18. Forensic 3D scene reconstruction

    NASA Astrophysics Data System (ADS)

    Little, Charles Q.; Small, Daniel E.; Peters, Ralph R.; Rigdon, J. B.

    2000-05-01

    Traditionally law enforcement agencies have relied on basic measurement and imaging tools, such as tape measures and cameras, in recording a crime scene. A disadvantage of these methods is that they are slow and cumbersome. The development of a portable system that can rapidly record a crime scene with current camera imaging, 3D geometric surface maps, and contribute quantitative measurements such as accurate relative positioning of crime scene objects, would be an asset to law enforcement agents in collecting and recording significant forensic data. The purpose of this project is to develop a fieldable prototype of a fast, accurate, 3D measurement and imaging system that would support law enforcement agents to quickly document and accurately record a crime scene.

  19. 360-degree 3D profilometry

    NASA Astrophysics Data System (ADS)

    Song, Yuanhe; Zhao, Hong; Chen, Wenyi; Tan, Yushan

    1997-12-01

    A new method of 360 degree turning 3D shape measurement in which light sectioning and phase shifting techniques are both used is presented in this paper. A sine light field is applied in the projected light stripe, meanwhile phase shifting technique is used to calculate phases of the light slit. Thereafter wrapped phase distribution of the slit is formed and the unwrapping process is made by means of the height information based on the light sectioning method. Therefore phase measuring results with better precision can be obtained. At last the target 3D shape data can be produced according to geometric relationships between phases and the object heights. The principles of this method are discussed in detail and experimental results are shown in this paper.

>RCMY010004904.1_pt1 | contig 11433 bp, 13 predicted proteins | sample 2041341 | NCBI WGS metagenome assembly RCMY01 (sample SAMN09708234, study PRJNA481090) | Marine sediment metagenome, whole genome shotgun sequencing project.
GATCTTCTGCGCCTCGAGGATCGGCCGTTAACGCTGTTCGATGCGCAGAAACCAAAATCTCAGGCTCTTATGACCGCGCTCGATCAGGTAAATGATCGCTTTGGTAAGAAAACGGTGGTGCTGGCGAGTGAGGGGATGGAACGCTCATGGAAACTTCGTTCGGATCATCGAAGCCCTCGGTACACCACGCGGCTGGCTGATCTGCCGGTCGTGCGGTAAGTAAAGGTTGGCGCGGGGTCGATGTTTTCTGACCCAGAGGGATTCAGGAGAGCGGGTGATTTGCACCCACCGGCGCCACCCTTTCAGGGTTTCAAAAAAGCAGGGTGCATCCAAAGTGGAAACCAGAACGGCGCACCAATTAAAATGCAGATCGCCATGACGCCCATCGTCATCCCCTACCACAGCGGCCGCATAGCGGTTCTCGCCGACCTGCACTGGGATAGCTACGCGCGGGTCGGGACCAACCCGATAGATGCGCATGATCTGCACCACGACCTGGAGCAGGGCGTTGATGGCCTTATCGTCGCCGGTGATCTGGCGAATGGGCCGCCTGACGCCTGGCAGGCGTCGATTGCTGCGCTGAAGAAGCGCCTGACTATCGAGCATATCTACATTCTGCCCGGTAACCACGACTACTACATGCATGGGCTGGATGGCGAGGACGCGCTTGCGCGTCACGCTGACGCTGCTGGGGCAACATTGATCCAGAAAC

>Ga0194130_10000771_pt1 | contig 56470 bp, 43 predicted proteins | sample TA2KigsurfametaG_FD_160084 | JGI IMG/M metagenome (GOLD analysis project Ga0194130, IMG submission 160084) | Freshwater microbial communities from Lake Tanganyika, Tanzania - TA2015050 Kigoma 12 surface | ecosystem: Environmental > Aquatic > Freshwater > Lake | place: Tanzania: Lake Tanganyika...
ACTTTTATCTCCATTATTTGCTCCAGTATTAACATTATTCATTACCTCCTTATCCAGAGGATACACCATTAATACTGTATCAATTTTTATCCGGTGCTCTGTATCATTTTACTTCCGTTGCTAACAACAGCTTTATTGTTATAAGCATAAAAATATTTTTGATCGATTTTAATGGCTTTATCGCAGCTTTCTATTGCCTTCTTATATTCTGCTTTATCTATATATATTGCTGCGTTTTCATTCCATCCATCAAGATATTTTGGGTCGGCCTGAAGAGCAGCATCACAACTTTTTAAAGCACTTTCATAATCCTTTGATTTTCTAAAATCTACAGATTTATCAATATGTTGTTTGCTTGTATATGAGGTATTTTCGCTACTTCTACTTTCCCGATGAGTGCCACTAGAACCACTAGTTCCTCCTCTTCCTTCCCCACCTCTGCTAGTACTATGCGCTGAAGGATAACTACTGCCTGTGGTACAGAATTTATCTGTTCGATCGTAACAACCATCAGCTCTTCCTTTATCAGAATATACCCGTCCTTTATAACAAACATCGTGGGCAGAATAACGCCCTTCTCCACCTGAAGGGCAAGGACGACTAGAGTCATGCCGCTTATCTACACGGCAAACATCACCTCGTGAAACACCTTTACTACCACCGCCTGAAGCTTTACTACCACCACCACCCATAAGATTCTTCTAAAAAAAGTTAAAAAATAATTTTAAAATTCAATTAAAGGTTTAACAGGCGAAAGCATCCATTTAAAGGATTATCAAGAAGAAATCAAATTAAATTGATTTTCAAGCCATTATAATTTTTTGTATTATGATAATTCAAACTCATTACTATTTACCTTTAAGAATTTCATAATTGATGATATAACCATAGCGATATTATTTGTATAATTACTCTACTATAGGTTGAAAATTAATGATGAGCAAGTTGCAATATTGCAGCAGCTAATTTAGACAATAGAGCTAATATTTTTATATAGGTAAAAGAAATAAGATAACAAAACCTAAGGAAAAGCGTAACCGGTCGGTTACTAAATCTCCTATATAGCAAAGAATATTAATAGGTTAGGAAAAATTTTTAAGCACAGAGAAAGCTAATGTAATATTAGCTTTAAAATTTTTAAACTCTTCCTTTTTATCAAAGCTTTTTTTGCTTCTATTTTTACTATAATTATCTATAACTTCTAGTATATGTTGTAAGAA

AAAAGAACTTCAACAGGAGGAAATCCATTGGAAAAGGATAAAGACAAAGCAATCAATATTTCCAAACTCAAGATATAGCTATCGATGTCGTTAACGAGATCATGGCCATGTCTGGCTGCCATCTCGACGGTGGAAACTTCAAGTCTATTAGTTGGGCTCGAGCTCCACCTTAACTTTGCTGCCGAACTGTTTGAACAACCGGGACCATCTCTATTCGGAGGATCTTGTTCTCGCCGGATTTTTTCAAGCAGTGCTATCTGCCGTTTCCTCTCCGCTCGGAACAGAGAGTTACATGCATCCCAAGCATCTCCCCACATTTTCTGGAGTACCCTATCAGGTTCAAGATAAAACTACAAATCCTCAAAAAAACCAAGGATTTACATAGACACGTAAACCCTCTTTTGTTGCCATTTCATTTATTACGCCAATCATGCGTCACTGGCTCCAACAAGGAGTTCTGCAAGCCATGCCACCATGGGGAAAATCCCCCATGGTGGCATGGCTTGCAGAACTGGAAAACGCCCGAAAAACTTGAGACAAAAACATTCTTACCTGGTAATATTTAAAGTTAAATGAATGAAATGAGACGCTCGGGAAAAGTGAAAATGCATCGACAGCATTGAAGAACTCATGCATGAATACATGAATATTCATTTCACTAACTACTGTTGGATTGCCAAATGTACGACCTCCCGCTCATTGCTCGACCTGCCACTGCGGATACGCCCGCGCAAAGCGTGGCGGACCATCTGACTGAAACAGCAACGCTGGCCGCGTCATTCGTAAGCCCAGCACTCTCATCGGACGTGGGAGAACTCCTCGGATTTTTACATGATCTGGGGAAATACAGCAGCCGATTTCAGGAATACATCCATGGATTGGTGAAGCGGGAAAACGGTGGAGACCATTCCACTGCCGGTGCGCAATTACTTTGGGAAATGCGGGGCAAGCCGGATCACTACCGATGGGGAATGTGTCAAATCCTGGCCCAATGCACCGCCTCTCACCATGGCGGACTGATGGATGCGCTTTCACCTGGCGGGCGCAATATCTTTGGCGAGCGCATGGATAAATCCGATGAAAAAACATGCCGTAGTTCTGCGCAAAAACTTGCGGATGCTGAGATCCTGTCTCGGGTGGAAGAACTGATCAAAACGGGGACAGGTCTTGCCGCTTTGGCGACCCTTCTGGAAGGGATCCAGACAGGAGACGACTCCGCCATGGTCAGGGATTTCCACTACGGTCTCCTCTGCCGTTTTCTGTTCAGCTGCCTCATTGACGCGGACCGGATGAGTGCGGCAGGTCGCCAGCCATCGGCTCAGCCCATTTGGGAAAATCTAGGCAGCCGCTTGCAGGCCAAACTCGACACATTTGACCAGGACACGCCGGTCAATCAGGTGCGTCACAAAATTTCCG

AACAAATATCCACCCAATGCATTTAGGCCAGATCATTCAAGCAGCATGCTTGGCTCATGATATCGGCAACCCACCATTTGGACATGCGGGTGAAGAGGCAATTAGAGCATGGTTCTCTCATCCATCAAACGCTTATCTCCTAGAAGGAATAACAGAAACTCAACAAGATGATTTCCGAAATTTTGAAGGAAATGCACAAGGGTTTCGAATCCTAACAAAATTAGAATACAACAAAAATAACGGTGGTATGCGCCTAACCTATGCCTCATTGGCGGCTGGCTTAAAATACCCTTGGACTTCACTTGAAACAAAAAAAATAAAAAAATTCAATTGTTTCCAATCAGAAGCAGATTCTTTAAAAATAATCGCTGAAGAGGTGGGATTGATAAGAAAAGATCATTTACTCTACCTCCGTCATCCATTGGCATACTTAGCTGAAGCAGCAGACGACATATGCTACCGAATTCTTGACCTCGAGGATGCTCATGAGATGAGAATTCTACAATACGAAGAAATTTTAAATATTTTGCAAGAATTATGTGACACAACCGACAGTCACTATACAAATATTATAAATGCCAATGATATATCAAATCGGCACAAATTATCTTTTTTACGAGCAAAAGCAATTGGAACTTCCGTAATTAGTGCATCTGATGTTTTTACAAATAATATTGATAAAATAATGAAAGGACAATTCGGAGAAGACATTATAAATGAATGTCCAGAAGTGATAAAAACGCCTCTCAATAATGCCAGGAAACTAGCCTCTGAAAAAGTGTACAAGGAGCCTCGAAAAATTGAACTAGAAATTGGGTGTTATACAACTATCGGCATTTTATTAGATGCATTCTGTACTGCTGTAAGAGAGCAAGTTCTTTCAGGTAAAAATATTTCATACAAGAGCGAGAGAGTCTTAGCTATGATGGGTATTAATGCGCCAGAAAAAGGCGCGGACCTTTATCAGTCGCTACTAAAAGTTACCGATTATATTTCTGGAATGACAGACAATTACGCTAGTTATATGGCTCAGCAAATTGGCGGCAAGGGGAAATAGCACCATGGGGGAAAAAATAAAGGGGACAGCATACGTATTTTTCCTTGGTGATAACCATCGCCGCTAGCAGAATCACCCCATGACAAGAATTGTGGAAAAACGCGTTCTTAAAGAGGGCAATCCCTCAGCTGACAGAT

20. 3D Printable Graphene Composite.

    PubMed

    Wei, Xiaojun; Li, Dong; Jiang, Wei; Gu, Zheming; Wang, Xiaojuan; Zhang, Zengxing; Sun, Zhengzong

    2015-01-01

    In human being's history, both the Iron Age and Silicon Age thrived after a matured massive processing technology was developed. Graphene is the most recent superior material which could potentially initialize another new material Age. However, while being exploited to its full extent, conventional processing methods fail to provide a link to today's personalization tide. New technology should be ushered in. Three-dimensional (3D) printing fills the missing linkage between graphene materials and the digital mainstream. Their alliance could generate additional stream to push the graphene revolution into a new phase. Here we demonstrate for the first time, a graphene composite, with a graphene loading up to 5.6 wt%, can be 3D printable into computer-designed models. The composite's linear thermal coefficient is below 75 ppm·°C(-1) from room temperature to its glass transition temperature (Tg), which is crucial to build minute thermal stress during the printing process. PMID:26153673

  1. 3D Printed Robotic Hand

    NASA Technical Reports Server (NTRS)

    Pizarro, Yaritzmar Rosario; Schuler, Jason M.; Lippitt, Thomas C.

    2013-01-01

    Dexterous robotic hands are changing the way robots and humans interact and use common tools. Unfortunately, the complexity of the joints and actuations drive up the manufacturing cost. Some cutting edge and commercially available rapid prototyping machines now have the ability to print multiple materials and even combine these materials in the same job. A 3D model of a robotic hand was designed using Creo Parametric 2.0. Combining "hard" and "soft" materials, the model was printed on the Object Connex350 3D printer with the purpose of resembling as much as possible the human appearance and mobility of a real hand while needing no assembly. After printing the prototype, strings where installed as actuators to test mobility. Based on printing materials, the manufacturing cost of the hand was $167, significantly lower than other robotic hands without the actuators since they have more complex assembly processes.

  2. 3D light scanning macrography.

    PubMed

    Huber, D; Keller, M; Robert, D

    2001-08-01